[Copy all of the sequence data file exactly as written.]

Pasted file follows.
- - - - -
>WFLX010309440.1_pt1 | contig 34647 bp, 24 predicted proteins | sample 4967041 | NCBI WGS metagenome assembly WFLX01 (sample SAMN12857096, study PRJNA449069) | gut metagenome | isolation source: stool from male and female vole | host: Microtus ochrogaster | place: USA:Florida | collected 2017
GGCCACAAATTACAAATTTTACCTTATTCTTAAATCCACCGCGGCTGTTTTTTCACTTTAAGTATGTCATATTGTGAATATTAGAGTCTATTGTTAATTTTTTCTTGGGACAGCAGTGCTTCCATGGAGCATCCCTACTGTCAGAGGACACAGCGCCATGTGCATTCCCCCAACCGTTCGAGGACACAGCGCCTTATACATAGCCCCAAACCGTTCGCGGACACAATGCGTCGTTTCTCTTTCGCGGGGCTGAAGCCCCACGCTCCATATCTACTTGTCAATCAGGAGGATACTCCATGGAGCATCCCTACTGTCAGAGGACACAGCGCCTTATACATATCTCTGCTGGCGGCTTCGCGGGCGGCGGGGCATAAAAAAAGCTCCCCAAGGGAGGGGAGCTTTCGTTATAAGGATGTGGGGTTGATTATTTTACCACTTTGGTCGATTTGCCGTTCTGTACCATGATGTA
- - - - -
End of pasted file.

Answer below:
>WFLX010309440.1_pt1 | contig 34647 bp, 24 predicted proteins | sample 4967041 | NCBI WGS metagenome assembly WFLX01 (sample SAMN12857096, study PRJNA449069) | gut metagenome | isolation source: stool from male and female vole | host: Microtus ochrogaster | place: USA:Florida | collected 2017
GGCCACAAATTACAAATTTTACCTTATTCTTAAATCCACCGCGGCTGTTTTTTCACTTTAAGTATGTCATATTGTGAATATTAGAGTCTATTGTTAATTTTTTCTTGGGACAGCAGTGCTTCCATGGAGCATCCCTACTGTCAGAGGACACAGCGCCATGTGCATTCCCCCAACCGTTCGAGGACACAGCGCCTTATACATAGCCCCAAACCGTTCGCGGACACAATGCGTCGTTTCTCTTTCGCGGGGCTGAAGCCCCACGCTCCATATCTACTTGTCAATCAGGAGGATACTCCATGGAGCATCCCTACTGTCAGAGGACACAGCGCCTTATACATATCTCTGCTGGCGGCTTCGCGGGCGGCGGGGCATAAAAAAAGCTCCCCAAGGGAGGGGAGCTTTCGTTATAAGGATGTGGGGTTGATTATTTTACCACTTTGGTCGATTTGCCGTTCTGTACCATGATGTA